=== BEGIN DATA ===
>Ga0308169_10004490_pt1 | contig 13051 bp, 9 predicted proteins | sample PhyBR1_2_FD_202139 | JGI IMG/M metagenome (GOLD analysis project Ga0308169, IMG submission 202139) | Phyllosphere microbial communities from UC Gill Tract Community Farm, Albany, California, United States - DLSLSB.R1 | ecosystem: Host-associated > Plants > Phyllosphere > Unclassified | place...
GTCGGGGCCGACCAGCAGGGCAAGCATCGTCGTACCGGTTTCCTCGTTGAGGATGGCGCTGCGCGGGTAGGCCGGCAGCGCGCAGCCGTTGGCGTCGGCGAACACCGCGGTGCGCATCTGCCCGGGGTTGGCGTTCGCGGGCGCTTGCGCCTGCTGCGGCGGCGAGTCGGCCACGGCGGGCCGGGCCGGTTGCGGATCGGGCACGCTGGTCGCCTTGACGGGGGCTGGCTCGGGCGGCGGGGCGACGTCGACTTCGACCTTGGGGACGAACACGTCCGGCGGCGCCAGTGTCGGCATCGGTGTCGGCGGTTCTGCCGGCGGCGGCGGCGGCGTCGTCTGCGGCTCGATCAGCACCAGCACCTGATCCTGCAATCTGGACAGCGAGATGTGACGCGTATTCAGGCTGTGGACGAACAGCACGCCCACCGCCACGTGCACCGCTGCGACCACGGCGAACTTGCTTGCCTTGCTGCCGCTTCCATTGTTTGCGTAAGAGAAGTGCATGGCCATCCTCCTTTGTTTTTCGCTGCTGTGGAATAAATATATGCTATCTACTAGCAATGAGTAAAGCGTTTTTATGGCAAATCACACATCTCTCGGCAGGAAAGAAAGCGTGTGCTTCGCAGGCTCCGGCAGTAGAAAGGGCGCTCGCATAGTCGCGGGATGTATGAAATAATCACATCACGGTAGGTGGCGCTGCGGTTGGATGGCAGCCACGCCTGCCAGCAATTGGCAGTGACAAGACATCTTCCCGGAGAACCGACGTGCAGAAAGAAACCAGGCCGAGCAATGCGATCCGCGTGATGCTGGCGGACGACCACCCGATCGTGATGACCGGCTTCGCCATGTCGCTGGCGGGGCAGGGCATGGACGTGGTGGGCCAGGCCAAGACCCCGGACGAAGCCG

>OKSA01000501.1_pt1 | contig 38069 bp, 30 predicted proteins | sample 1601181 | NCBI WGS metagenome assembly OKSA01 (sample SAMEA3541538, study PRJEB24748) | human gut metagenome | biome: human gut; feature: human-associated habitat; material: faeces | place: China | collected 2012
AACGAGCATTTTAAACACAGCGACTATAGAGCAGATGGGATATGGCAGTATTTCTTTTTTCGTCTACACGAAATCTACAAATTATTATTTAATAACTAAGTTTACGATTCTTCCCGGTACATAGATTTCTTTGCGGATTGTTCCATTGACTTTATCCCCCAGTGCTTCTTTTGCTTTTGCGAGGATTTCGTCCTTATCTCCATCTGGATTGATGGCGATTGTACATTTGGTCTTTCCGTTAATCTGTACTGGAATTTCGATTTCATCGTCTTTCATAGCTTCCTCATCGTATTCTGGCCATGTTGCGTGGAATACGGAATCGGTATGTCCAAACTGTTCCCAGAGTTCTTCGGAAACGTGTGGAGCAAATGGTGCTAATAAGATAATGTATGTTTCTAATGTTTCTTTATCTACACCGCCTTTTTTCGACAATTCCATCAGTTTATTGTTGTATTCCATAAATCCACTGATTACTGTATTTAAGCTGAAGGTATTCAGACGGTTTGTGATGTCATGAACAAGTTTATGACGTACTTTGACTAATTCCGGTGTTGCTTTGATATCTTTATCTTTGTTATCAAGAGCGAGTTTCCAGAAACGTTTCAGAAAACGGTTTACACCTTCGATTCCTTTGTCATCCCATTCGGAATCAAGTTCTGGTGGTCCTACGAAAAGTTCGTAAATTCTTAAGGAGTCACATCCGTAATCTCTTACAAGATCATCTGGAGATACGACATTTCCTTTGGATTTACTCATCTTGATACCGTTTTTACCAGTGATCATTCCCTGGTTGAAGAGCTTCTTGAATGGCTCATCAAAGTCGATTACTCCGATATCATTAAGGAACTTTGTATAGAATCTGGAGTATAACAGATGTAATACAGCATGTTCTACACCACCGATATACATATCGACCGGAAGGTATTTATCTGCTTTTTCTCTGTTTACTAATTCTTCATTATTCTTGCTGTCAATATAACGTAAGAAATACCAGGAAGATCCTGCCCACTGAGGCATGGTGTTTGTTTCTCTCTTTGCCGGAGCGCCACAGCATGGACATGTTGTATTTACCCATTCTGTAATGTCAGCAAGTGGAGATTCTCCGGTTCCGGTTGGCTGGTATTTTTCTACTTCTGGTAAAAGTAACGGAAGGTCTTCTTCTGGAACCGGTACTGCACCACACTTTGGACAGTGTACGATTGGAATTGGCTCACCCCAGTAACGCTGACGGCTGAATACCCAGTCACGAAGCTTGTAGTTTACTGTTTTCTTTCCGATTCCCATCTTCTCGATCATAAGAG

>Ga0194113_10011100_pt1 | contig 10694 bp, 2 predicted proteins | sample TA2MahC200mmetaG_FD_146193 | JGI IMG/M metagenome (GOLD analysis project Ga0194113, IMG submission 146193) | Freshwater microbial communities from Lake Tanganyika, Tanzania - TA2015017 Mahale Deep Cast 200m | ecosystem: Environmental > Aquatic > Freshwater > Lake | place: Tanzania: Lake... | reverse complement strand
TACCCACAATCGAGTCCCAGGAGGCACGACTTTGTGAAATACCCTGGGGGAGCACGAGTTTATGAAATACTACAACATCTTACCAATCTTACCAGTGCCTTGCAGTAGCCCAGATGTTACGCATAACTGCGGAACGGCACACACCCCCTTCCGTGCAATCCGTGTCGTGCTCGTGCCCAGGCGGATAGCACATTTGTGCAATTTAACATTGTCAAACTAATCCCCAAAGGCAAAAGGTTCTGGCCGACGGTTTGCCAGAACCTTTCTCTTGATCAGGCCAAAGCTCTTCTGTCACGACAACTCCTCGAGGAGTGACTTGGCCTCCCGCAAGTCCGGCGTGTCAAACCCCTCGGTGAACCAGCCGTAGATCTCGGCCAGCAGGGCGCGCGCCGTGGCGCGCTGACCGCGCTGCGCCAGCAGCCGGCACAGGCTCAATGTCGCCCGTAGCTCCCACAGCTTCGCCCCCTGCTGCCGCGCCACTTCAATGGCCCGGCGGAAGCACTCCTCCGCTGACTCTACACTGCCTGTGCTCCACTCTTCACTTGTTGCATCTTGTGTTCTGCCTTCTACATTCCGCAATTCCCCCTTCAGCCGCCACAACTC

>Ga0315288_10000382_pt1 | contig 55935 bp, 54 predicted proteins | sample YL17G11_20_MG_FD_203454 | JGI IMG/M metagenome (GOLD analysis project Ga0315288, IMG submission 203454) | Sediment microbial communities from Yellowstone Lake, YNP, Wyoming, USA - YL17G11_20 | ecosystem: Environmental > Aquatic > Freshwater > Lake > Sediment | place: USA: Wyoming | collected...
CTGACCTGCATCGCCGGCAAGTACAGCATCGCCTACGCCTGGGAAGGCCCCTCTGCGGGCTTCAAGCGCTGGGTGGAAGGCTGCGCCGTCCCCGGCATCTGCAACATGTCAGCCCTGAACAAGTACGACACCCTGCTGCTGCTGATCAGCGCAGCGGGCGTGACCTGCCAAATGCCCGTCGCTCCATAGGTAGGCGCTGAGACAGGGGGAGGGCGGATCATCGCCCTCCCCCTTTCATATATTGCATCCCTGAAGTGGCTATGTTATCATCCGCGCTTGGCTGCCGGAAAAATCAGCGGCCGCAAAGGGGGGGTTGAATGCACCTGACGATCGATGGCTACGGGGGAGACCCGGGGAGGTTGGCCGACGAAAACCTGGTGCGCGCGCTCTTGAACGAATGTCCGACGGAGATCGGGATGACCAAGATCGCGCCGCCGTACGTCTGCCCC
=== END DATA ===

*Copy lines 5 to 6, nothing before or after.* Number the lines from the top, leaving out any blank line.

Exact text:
>Ga0194113_10011100_pt1 | contig 10694 bp, 2 predicted proteins | sample TA2MahC200mmetaG_FD_146193 | JGI IMG/M metagenome (GOLD analysis project Ga0194113, IMG submission 146193) | Freshwater microbial communities from Lake Tanganyika, Tanzania - TA2015017 Mahale Deep Cast 200m | ecosystem: Environmental > Aquatic > Freshwater > Lake | place: Tanzania: Lake... | reverse complement strand
TACCCACAATCGAGTCCCAGGAGGCACGACTTTGTGAAATACCCTGGGGGAGCACGAGTTTATGAAATACTACAACATCTTACCAATCTTACCAGTGCCTTGCAGTAGCCCAGATGTTACGCATAACTGCGGAACGGCACACACCCCCTTCCGTGCAATCCGTGTCGTGCTCGTGCCCAGGCGGATAGCACATTTGTGCAATTTAACATTGTCAAACTAATCCCCAAAGGCAAAAGGTTCTGGCCGACGGTTTGCCAGAACCTTTCTCTTGATCAGGCCAAAGCTCTTCTGTCACGACAACTCCTCGAGGAGTGACTTGGCCTCCCGCAAGTCCGGCGTGTCAAACCCCTCGGTGAACCAGCCGTAGATCTCGGCCAGCAGGGCGCGCGCCGTGGCGCGCTGACCGCGCTGCGCCAGCAGCCGGCACAGGCTCAATGTCGCCCGTAGCTCCCACAGCTTCGCCCCCTGCTGCCGCGCCACTTCAATGGCCCGGCGGAAGCACTCCTCCGCTGACTCTACACTGCCTGTGCTCCACTCTTCACTTGTTGCATCTTGTGTTCTGCCTTCTACATTCCGCAATTCCCCCTTCAGCCGCCACAACTC